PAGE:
The New Zealand Railways Magazine, Volume 1, Issue 5 (September 24, 1926)
Few countries possess finer natural resources in water power than New Zealand. The economic utilisation of water power to the running of their railway systems is at present engrossing the attention of the Railway Engineering Departments of the British Railways. Yet as water power is scarce, except in Scotland, while coal is abundant all over, proposals are on foot to utilise that mineral at the pits mouth for the generation of electricity, leaving water as a secondary consideration. These proposals are being considered by a Board of Experts especially appointed some years ago by the Government. Not only so, but they are also considering the possible barrage of rivers for the same purpose. Who has not heard of the proposed Severn dam? This proposition, however, stands almost alone amongst water power schemes. Here in New Zealand coal is limited, while water power is abundant, for we possess at least a dozen lakes situated for the most part hundreds of feet above sea level. More especially is this true of the South Island, and it is here that we should look for a test to be made, as made it must be, to ascertain whether it is more economical to retain steam as our railway motive power or to utilise our water power resources.
The function of a railway is to aid a community to the easier acquirement of wealth, and it cannot do this if it abstracts wealth from the community. In the latter event the community will take such steps as are needed to render the system efficient, for efficiency must be the criterion. Such, it seems to me, is the logical conclusion of Mr. Jones' admirable address pp. 42 and 43 of the first number of the Magazine. In engineering the utilisation of our water resources we must proceed on lines that will leave motor buses and lorries (figuratively speaking) standing still even with fuel at 6d. per gallon. There is a place in New Zealand's economy for these of course, but it should not be in competition with our railways. In other words, railway services must be made so cheap and efficient that no other means of transport will supplant it.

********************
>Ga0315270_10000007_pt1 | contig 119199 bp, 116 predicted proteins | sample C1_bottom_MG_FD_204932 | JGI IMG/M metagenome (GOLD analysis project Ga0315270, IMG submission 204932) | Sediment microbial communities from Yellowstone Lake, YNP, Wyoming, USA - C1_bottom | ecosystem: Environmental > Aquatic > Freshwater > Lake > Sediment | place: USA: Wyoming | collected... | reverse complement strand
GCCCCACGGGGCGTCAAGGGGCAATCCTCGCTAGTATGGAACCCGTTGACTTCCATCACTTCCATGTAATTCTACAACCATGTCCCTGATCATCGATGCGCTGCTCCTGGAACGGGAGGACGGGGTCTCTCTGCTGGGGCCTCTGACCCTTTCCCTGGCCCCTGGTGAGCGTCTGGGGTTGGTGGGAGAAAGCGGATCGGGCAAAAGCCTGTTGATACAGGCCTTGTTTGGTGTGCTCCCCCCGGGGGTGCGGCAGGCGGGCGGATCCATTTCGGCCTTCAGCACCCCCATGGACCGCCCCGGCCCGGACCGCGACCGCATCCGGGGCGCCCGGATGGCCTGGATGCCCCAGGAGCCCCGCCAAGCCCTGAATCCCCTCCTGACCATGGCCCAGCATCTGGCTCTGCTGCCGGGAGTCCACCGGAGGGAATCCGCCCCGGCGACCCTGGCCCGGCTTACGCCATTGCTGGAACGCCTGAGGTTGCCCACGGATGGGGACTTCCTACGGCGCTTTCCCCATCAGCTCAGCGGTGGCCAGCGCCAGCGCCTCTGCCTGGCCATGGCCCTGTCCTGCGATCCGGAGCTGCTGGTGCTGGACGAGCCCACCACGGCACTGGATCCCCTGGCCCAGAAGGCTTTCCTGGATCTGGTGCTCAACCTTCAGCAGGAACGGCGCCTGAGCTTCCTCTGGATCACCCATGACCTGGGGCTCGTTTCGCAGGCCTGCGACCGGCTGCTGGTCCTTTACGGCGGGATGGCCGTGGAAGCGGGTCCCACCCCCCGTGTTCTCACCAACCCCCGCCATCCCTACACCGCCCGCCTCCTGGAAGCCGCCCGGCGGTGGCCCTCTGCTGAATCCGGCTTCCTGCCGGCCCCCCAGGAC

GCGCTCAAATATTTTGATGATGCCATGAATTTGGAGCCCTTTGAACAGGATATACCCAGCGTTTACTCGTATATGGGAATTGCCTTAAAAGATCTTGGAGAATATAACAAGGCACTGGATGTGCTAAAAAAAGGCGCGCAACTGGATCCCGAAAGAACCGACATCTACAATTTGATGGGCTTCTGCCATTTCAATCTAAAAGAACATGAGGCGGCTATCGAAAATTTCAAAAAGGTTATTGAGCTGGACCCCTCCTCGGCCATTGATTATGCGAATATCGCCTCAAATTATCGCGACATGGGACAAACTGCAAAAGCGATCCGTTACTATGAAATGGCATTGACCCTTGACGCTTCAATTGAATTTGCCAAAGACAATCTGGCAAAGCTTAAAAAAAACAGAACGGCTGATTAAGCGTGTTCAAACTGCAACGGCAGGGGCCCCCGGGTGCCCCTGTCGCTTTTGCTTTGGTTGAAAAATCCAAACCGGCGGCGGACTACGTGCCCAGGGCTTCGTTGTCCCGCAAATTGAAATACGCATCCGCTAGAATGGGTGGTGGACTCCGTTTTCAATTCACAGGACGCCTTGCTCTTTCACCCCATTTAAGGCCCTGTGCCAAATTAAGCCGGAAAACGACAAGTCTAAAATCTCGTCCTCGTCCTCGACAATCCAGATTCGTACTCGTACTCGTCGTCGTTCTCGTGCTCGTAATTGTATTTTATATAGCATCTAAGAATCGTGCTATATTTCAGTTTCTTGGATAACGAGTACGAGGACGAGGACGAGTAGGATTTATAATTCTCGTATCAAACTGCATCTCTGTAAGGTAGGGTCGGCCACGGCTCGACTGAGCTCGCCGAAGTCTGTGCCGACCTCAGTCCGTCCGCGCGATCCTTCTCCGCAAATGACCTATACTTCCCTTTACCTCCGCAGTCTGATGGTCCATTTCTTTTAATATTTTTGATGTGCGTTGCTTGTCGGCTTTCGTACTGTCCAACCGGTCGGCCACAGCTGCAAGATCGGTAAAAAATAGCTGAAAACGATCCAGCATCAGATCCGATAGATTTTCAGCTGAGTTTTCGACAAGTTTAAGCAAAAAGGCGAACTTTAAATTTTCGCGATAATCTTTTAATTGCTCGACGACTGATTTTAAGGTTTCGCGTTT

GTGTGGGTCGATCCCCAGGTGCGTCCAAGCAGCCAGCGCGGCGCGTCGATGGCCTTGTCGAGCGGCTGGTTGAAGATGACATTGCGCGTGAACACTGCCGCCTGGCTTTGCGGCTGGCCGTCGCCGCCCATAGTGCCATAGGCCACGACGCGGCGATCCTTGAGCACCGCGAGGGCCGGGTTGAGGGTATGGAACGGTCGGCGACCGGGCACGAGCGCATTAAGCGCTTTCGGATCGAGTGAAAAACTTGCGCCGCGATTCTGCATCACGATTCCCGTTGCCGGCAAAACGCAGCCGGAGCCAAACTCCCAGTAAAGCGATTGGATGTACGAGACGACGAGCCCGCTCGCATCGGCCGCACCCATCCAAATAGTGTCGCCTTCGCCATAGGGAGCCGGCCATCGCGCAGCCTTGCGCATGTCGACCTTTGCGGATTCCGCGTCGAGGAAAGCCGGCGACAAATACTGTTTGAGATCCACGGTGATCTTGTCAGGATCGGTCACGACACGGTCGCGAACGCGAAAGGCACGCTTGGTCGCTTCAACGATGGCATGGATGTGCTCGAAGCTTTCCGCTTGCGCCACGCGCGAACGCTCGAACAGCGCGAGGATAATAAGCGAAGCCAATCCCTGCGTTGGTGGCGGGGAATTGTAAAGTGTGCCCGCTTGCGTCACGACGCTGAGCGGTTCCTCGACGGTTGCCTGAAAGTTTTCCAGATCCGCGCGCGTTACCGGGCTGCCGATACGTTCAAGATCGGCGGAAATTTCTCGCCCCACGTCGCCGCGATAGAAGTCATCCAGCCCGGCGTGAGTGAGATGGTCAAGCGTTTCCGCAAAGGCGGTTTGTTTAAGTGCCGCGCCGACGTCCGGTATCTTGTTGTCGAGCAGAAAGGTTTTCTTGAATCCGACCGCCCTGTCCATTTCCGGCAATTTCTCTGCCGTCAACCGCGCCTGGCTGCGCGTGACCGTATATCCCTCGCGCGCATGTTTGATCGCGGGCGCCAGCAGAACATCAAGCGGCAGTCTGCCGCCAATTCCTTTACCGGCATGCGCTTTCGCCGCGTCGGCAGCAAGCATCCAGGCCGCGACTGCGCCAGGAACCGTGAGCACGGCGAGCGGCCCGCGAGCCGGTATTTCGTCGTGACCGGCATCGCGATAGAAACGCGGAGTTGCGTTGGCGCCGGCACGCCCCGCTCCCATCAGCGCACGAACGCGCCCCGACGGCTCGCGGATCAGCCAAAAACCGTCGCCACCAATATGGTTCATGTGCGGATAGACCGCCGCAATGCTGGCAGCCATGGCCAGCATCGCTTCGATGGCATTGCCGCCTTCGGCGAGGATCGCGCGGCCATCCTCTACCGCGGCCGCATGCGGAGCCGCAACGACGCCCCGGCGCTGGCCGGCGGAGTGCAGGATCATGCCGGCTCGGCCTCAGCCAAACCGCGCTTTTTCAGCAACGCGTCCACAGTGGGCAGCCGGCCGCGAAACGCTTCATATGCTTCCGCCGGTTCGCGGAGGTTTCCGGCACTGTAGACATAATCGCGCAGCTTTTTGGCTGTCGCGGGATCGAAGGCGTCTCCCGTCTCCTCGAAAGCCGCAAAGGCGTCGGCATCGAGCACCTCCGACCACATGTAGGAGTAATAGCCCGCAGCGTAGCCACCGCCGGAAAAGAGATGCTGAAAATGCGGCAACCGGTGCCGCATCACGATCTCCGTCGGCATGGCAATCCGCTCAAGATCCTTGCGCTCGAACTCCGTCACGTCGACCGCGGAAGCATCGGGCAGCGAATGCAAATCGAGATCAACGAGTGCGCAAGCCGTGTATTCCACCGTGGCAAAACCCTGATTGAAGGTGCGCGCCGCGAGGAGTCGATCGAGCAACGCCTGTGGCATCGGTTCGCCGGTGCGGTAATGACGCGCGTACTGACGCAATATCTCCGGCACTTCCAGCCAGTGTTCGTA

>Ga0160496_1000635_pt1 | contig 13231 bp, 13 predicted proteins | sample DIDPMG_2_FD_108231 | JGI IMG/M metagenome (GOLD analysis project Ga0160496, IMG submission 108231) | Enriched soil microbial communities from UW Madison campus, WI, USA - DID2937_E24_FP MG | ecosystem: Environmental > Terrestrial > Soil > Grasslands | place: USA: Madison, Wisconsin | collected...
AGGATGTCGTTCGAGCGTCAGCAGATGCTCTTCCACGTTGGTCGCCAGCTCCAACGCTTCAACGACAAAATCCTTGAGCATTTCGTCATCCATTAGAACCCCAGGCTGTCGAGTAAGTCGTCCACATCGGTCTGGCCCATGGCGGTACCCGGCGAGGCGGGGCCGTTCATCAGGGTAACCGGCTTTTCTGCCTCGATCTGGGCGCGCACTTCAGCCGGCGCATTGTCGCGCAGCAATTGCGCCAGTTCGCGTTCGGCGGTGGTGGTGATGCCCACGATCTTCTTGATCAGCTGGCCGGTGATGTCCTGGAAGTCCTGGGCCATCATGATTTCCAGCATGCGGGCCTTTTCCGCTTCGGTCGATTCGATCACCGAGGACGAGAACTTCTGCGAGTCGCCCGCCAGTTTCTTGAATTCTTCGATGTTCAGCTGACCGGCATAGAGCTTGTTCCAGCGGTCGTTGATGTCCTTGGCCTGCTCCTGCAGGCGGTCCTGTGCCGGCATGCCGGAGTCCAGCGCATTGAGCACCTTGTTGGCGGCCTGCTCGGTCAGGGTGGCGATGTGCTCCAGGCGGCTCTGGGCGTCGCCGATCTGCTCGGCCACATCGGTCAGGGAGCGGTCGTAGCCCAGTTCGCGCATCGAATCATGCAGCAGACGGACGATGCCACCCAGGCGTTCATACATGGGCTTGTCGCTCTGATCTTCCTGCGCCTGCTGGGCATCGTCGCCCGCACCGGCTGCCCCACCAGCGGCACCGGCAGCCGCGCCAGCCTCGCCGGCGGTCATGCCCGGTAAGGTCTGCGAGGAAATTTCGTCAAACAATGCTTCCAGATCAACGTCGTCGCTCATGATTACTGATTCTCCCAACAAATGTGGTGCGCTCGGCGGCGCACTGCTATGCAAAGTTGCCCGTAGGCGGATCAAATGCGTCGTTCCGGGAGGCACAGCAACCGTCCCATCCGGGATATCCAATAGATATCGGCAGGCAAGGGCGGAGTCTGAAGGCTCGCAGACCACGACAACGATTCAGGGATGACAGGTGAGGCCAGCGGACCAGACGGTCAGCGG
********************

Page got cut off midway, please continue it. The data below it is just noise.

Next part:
The important question is: “What lake lends itself easiest to the generation of electric power sufficient for a portion (if not all) of our railway system (1) in the North Island, (2) in the South Island?” Before deciding, there are several conditions which will help to limit the choice. To mention one, “What suitable lake is nearest to railway service?” Overland haulage by traction engines (such as was used at Lake Coleridge) is too expensive altogether. A railway line must connect the main system with the power house, so that the material required in its erection and equipment are delivered on the spot quickly and cheaply. This factor being ascertained, it follows naturally that the easiest got-at site for a power station should be utilised first, whatever may be the power lost either above or below it, as that can afterwards be brought into service when required. Another consideration in the choice should be the fact that branch lines lend themselves easier to a “change-over” from the present system without much disturbance to their everyday operation. Without mentioning other facters the position can now be stated as follows. “What branch line (a. in the North Island—b. in the South Island) is nearest to a source of power supply at any point?” Answering for the South Island I assert that the Timaru-Fairlie line should be the first to be electrically operated from that magnificent body of water—Lake Tekapo, which is over 2,000 feet above sea level and has an overflow quite suitable to operate a great portion of the main South line. It is a branch line becoming more popular every season with tourists for Mt. Cook and its glaciers. Incidentally, its terminus might be much nearer the Hermitage, but I am convinced that once it were electrified this desideratum would soon follow. I grant that the district served is mostly devoted to wool growing at present, but there is no reason why in the future the McKenzie country should not carry a large population. Economic progress page 34 depends largely on the development of transport facilities, but such development should first materialise in districts where the probable revenue at least would balance the outlay. It would seem that these conditions can be satisfied on this line when electrically operated. From the remarks made by the Prime Minister when opening the additions at Lake Coleridge, surveys are in progress on this Lake and one or two others adjacent for auxiliaries to Lake Coleridge supply. But this is perhaps hardly enough. Railway requirements must have first place in all such schemes. Foresight of a superior degree is required at the present time to gauge approximately what power will be needed to equip our locomotives ten years hence-say. And in the arrangements therefore this-Department must be represented if our transport system is to forge ahead. On the Gore-Lumsden-Kingston section there is conveniently an enormous storage reservoir (Lake Wakatipu) as yet untapped at 1,000 feet above sea level, not to mention the adjacent lakes. Whatever is done by our legislators should be so done that our Railway Department shall obtain this cheap power in unlimited quantity as required, without the risk of stoppage for a single moment, from one or all of these stores, but uniformity must be the rule in the equipment of the works. Anything else would be confusion.